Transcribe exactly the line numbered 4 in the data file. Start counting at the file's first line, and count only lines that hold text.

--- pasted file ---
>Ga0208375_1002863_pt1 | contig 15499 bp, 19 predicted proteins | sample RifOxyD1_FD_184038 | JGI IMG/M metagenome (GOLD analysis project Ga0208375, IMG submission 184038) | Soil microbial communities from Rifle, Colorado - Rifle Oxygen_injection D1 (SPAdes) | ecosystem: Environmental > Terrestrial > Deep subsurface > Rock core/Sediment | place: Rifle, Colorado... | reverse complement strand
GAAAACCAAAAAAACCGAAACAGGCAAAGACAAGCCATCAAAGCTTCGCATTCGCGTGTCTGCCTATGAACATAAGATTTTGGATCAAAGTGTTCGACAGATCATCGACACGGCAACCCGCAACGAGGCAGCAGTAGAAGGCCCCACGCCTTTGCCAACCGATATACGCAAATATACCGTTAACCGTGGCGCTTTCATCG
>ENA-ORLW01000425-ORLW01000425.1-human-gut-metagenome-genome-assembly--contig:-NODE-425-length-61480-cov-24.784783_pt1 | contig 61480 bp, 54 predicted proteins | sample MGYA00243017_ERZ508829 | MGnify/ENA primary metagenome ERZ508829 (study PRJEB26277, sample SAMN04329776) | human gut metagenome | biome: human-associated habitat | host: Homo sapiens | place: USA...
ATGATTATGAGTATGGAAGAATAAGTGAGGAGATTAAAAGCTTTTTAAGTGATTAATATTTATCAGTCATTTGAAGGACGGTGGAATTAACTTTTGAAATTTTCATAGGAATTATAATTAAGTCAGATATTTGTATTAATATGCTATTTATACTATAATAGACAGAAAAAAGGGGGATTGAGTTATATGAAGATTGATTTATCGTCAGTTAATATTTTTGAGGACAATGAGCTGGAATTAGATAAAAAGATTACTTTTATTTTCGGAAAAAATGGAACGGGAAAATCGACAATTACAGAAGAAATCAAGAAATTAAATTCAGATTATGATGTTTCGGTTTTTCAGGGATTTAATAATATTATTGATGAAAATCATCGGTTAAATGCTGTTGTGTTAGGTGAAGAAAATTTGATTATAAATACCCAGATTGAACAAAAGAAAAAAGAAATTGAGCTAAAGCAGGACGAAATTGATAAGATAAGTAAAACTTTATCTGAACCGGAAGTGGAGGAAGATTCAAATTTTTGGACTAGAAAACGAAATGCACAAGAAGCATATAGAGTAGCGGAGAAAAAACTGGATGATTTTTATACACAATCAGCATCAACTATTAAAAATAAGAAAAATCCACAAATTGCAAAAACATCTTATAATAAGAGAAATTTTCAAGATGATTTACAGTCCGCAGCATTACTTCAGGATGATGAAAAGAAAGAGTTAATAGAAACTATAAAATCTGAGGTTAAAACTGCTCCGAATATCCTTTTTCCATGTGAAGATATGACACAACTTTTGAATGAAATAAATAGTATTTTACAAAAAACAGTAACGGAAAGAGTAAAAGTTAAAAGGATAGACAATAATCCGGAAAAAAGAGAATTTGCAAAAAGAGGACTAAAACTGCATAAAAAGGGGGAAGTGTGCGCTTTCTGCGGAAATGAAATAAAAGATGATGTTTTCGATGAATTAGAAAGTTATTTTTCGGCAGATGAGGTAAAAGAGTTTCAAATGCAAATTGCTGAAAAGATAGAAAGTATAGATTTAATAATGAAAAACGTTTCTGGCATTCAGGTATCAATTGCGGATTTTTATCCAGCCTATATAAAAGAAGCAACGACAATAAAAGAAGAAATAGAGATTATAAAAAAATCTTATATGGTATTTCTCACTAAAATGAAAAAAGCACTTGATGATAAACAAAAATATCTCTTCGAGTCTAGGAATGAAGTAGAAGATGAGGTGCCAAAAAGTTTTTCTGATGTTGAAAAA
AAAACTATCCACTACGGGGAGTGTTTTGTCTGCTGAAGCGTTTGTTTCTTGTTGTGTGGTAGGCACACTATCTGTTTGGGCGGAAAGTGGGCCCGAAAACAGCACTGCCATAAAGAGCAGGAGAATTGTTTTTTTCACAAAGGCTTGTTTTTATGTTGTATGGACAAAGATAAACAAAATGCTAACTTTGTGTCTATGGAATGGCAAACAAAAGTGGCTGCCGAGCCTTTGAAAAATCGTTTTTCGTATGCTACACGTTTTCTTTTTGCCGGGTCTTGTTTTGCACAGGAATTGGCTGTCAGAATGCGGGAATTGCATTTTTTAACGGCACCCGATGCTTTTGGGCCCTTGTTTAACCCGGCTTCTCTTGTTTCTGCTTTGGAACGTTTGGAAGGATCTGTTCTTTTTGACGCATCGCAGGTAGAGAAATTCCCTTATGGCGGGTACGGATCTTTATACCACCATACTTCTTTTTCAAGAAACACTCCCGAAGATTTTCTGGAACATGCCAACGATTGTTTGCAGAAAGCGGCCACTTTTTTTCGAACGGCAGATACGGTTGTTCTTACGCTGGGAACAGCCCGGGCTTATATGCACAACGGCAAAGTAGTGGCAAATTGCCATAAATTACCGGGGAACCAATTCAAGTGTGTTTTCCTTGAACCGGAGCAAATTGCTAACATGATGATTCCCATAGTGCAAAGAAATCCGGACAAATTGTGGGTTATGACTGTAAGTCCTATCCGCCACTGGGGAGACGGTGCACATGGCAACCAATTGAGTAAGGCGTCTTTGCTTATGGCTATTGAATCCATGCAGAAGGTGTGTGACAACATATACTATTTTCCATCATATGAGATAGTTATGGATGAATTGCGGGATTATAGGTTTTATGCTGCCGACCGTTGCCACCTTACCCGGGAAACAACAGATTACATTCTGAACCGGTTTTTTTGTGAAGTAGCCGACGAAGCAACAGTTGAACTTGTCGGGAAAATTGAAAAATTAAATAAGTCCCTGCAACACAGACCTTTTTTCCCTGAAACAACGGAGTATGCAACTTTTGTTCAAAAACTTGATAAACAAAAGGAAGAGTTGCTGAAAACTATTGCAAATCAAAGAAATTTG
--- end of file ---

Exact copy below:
ATGATTATGAGTATGGAAGAATAAGTGAGGAGATTAAAAGCTTTTTAAGTGATTAATATTTATCAGTCATTTGAAGGACGGTGGAATTAACTTTTGAAATTTTCATAGGAATTATAATTAAGTCAGATATTTGTATTAATATGCTATTTATACTATAATAGACAGAAAAAAGGGGGATTGAGTTATATGAAGATTGATTTATCGTCAGTTAATATTTTTGAGGACAATGAGCTGGAATTAGATAAAAAGATTACTTTTATTTTCGGAAAAAATGGAACGGGAAAATCGACAATTACAGAAGAAATCAAGAAATTAAATTCAGATTATGATGTTTCGGTTTTTCAGGGATTTAATAATATTATTGATGAAAATCATCGGTTAAATGCTGTTGTGTTAGGTGAAGAAAATTTGATTATAAATACCCAGATTGAACAAAAGAAAAAAGAAATTGAGCTAAAGCAGGACGAAATTGATAAGATAAGTAAAACTTTATCTGAACCGGAAGTGGAGGAAGATTCAAATTTTTGGACTAGAAAACGAAATGCACAAGAAGCATATAGAGTAGCGGAGAAAAAACTGGATGATTTTTATACACAATCAGCATCAACTATTAAAAATAAGAAAAATCCACAAATTGCAAAAACATCTTATAATAAGAGAAATTTTCAAGATGATTTACAGTCCGCAGCATTACTTCAGGATGATGAAAAGAAAGAGTTAATAGAAACTATAAAATCTGAGGTTAAAACTGCTCCGAATATCCTTTTTCCATGTGAAGATATGACACAACTTTTGAATGAAATAAATAGTATTTTACAAAAAACAGTAACGGAAAGAGTAAAAGTTAAAAGGATAGACAATAATCCGGAAAAAAGAGAATTTGCAAAAAGAGGACTAAAACTGCATAAAAAGGGGGAAGTGTGCGCTTTCTGCGGAAATGAAATAAAAGATGATGTTTTCGATGAATTAGAAAGTTATTTTTCGGCAGATGAGGTAAAAGAGTTTCAAATGCAAATTGCTGAAAAGATAGAAAGTATAGATTTAATAATGAAAAACGTTTCTGGCATTCAGGTATCAATTGCGGATTTTTATCCAGCCTATATAAAAGAAGCAACGACAATAAAAGAAGAAATAGAGATTATAAAAAAATCTTATATGGTATTTCTCACTAAAATGAAAAAAGCACTTGATGATAAACAAAAATATCTCTTCGAGTCTAGGAATGAAGTAGAAGATGAGGTGCCAAAAAGTTTTTCTGATGTTGAAAAA